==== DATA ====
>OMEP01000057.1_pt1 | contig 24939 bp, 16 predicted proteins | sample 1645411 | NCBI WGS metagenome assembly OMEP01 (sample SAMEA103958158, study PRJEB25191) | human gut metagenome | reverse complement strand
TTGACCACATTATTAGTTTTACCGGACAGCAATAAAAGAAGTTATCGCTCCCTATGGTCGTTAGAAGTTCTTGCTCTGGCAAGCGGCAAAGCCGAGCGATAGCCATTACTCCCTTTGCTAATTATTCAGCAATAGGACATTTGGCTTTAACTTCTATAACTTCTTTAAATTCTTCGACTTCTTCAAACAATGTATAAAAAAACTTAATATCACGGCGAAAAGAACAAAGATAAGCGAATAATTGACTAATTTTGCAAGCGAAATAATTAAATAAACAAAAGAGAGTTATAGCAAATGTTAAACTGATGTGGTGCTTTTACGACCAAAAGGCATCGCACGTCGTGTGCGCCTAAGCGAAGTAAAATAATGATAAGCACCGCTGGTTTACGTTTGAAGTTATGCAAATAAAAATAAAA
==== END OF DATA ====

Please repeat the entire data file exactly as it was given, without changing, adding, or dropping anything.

>OMEP01000057.1_pt1 | contig 24939 bp, 16 predicted proteins | sample 1645411 | NCBI WGS metagenome assembly OMEP01 (sample SAMEA103958158, study PRJEB25191) | human gut metagenome | reverse complement strand
TTGACCACATTATTAGTTTTACCGGACAGCAATAAAAGAAGTTATCGCTCCCTATGGTCGTTAGAAGTTCTTGCTCTGGCAAGCGGCAAAGCCGAGCGATAGCCATTACTCCCTTTGCTAATTATTCAGCAATAGGACATTTGGCTTTAACTTCTATAACTTCTTTAAATTCTTCGACTTCTTCAAACAATGTATAAAAAAACTTAATATCACGGCGAAAAGAACAAAGATAAGCGAATAATTGACTAATTTTGCAAGCGAAATAATTAAATAAACAAAAGAGAGTTATAGCAAATGTTAAACTGATGTGGTGCTTTTACGACCAAAAGGCATCGCACGTCGTGTGCGCCTAAGCGAAGTAAAATAATGATAAGCACCGCTGGTTTACGTTTGAAGTTATGCAAATAAAAATAAAA